At least six people were taken to hospital, and around 15 riot police injured, while many opposition leaders were among nearly 600 people to be detained. Vladimir Putin's spokesman, Dmitry Peskov, said the Moscow police had acted "softly" and should have been even more forceful.
The Russian leader won around 63 per cent of the vote in a March election, which gave him another presidential term after a four-year break during which he was prime minister. The opposition, a motley group of leftists, nationalists and democrats, alleged irregularities and branded Mr Putin's win illegitimate.
"We know that this isn't going to affect anything for now," said Margarita, 54, wearing the white ribbon protesters use to symbolise their opposition to Mr Putin. "But it was important to come out again and shout as loud as we can that there are normal, civilised people in this country who don't support the thief who is sitting in the Kremlin."
Protests began after parliamentary elections last December and brought tens of thousands of people on to the streets of Moscow several times. There was a sense the protest mood had died down as people realised Mr Putin's return was inevitable. But yesterday's events will make the Kremlin think again.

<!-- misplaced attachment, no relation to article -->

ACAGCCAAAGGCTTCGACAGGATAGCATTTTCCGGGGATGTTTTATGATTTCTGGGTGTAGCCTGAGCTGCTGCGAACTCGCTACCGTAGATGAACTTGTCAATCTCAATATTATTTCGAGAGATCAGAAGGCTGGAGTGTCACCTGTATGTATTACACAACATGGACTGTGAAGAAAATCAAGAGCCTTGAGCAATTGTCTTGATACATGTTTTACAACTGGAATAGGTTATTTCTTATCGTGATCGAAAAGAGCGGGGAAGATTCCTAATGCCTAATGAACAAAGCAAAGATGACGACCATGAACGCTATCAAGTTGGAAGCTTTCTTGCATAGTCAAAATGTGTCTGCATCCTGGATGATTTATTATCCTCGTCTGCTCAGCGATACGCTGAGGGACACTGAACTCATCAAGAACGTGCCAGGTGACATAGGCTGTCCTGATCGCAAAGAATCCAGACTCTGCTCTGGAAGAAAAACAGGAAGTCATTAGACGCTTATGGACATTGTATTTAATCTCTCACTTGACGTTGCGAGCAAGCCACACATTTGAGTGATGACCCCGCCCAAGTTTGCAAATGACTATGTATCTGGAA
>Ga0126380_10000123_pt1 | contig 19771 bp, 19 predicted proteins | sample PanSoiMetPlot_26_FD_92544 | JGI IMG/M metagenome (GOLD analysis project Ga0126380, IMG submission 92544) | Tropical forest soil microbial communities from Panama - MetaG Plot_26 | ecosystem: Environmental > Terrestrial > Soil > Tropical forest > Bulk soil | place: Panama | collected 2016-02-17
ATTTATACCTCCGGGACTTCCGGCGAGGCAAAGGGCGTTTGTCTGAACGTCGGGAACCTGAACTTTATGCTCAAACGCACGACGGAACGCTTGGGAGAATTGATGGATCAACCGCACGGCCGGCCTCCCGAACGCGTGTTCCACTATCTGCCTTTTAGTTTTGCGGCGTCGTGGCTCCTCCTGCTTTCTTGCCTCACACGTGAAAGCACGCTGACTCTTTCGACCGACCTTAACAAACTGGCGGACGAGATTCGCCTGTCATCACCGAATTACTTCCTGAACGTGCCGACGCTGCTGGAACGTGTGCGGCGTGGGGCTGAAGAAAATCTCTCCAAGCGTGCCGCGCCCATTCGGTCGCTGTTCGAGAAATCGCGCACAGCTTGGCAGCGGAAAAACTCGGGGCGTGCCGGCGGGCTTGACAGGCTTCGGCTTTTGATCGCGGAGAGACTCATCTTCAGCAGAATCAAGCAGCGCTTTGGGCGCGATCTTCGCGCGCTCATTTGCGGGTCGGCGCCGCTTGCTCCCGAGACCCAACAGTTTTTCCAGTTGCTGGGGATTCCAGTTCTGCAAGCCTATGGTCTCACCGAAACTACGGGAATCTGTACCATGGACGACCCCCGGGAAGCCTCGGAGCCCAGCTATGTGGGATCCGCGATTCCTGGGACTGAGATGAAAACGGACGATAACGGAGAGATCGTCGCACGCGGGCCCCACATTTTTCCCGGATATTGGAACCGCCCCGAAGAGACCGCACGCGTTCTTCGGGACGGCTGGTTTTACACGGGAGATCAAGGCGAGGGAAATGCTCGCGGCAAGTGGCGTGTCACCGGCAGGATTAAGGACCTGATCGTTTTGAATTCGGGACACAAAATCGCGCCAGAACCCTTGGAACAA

Riot police were massed in their thousands on Bolshoi Kamenny Bridge, which leads from Bolotnaya Square to the Kremlin, to ensure no protesters could make their way towards the seat of Russian power. Police used tear gas and made several arrests, dragging the detainees along the asphalt and also beating them with batons.
For perhaps the first time, protesters resisted en masse. In one skirmish, a riot police helmet went flying in the air, before its former owner emerged into the crowd with blood streaming down his face. He then lashed out at all those around him before colleagues dragged him away.
The police dispersed the crowds as evening fell, and anyone who did not oblige was detained and driven away to police stations. Opposition leaders could now face 15-day jail terms.